Starter Scotches Part II – Aberlour 12 Year Old

Aberlour 12 Year Old

So if you’ve been following our blog you’ll know that we thought it wise to start a series on starter scotches. We figured that we should give our readers that aren’t so familiar with chill-filtration, 24 Year Olds and obscure indie bottlings something to get their teeth into.

We got a bit of flack on social media for part one of this series, mainly because we chose the all-powerful and peat heavy Lagavulin 16 as our first bottle. We still stand by that decision, and think it’s a great entry point for new whisky drinkers (offering them a perfect example of the power and flavours that can be stored inside a bottle) but we also realise that it might not be for everyone.

With that in mind, in part II we are going to go for something that is a whole lot smoother, slightly easier to understand and lacking in the smack to the chops that is delivered by the Lagavulin (sorry to disappoint peat-lovers everywhere). Our choice of tipple this time is…

The Aberlour 12 Year Old

This beautiful Speyside whisky brings a lot of the characteristics that you would expect from the region – it’s rich, sweet, smooth and fruity.

The best thing is – it manages to deliver them in the most pleasant and enjoyable of ways. It’s not rough around the edges, it’s not too aggressive, and it’s certainly not too complex for beginners to understand.

Simply put, it’s a fantastic entry point and one that has become a staple of thousands of whisky-lovers round the globe.

Trying your first dram of Aberlour 12

So you’ve got your bottle and your nosing glass in front of you, you’ve poured yourself a dram and you’re ready to test it out. What should you be looking for?


The first thing that you’ll notice when you bring this dram up for a sniff is the alcohol. This isn’t even a particularly high percentage whisky, coming in at just 40% ABV, but this always tends to happen if you’re a relative newbie (unless you’ve gone for a peated scotch). Don’t worry though, this is simply because your nose hasn’t been given time to acclimatise to the spirit yet.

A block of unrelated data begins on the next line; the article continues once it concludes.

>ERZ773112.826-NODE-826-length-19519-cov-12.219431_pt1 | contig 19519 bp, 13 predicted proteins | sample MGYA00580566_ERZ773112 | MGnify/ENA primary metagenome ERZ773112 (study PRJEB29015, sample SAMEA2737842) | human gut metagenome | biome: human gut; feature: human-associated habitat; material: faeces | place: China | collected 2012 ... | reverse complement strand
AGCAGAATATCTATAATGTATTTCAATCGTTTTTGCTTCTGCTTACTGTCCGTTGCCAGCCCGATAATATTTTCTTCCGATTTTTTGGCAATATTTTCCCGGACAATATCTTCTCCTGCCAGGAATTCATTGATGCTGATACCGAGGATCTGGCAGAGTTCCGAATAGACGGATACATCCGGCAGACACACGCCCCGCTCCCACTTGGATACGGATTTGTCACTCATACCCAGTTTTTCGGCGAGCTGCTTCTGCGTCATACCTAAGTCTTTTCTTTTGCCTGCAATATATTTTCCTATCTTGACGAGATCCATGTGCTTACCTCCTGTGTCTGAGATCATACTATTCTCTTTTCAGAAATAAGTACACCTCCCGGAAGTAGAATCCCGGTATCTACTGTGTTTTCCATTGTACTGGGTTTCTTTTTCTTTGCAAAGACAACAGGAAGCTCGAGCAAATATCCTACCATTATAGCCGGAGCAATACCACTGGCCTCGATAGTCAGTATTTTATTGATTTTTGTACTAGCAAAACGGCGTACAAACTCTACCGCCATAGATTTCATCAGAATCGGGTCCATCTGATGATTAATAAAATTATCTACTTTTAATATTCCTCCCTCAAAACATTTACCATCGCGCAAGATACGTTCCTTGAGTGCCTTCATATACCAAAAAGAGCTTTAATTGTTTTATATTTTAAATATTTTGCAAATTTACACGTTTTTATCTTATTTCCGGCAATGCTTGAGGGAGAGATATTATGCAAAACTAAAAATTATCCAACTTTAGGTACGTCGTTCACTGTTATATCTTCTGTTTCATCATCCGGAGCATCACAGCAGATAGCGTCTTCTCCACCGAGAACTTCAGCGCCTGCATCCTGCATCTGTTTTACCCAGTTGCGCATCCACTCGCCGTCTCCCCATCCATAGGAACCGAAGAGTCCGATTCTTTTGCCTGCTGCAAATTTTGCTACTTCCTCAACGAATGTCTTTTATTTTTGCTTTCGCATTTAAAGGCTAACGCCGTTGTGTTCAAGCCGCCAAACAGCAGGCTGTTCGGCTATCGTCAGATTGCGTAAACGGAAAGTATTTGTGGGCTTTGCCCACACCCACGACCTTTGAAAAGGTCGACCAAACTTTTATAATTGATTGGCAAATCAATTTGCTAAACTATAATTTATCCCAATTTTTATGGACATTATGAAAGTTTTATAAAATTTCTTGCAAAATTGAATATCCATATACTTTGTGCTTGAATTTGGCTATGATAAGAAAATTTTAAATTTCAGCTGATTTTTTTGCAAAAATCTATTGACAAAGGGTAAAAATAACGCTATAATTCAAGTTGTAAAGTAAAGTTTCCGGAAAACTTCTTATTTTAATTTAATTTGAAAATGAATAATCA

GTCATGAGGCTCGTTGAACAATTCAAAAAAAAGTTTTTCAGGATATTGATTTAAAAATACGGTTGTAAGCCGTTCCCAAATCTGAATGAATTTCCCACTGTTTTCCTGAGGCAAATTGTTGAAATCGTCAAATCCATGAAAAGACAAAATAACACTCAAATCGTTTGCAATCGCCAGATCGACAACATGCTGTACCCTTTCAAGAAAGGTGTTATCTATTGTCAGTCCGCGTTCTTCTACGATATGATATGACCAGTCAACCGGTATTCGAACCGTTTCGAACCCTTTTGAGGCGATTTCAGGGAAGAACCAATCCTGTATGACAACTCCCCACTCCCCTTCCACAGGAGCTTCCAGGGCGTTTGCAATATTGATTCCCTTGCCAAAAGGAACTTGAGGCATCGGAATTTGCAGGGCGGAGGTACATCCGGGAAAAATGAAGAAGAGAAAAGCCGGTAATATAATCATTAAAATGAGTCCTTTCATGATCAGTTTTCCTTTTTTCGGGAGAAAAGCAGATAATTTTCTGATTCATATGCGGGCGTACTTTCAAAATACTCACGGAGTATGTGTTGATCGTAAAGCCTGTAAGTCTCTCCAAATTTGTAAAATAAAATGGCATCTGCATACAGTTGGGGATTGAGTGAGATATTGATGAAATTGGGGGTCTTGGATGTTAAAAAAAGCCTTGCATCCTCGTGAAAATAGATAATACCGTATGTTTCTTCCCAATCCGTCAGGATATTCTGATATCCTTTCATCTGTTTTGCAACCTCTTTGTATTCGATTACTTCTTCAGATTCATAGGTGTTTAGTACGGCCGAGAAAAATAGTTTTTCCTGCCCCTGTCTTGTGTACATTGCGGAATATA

Take it away and bring it back up for another sniff.

You might have to do this several times, but before long you’ll start to detect a richness in the form of dark fruits and raisins. This dram has been matured in a mix of traditional oak and Sherry casks and these wintry notes are definitely a product of the latter.

As the whisky sits in the glass it will start to ‘open up’ (whisky lingo for notes becoming more apparent) and you might find that you start to smell subtle hints of vanilla and apples. These come from the traditional oak.

This combination of rich and sweet may sound confused, but you’ll find that this bottle is so well balanced that they compliment each other perfectly.


Now it’s time to take a sip. Go on, take one. That’s better. What do you taste?

More richness? Hints of fruitcake, dark currants and cherries? Spot on, well done.

If you’re not detecting these just yet, don’t worry, give yourself time (or drink enough of it that you can convince yourself that you’re detecting things).

After a couple of sips you’ll notice that there is a slight burn of the alcohol that comes through just before you swallow. This is probably down to the fact the dram is relatively young. Casks help to iron out these imperfections by imparting their own flavours and in this case they haven’t had quite enough time to fully complete the process.


By this point you’re probably shouting “I thought you said this was matured in traditional oak casks too! Where’s the oak?” Well, oaky flavours are well known for arriving late to the party and the Aberlour 12 is a perfect example of this.

More fruitcake, a touch of cinnamon and then the oak show themselves on the finish and to delightful effect. What’s more, these flavours linger for a half-decent length of time, meaning you can savour every last drop of your dram.


The Aberlour 12 is smooth and not too aggressive but also full of flavour, making it perfect for a newbie looking to develop a grounding in Speyside whisky. But that’s not all it brings to the table.

This whisky acts as a kind of whisky tutorial all by itself, taking you from Sherry cask to Oak cask and letting you experience the combination of both in between. In the long run this will set you nicely for the complex range of notes and flavour combinations that you are yet to experience on your journey into the world of whisky.

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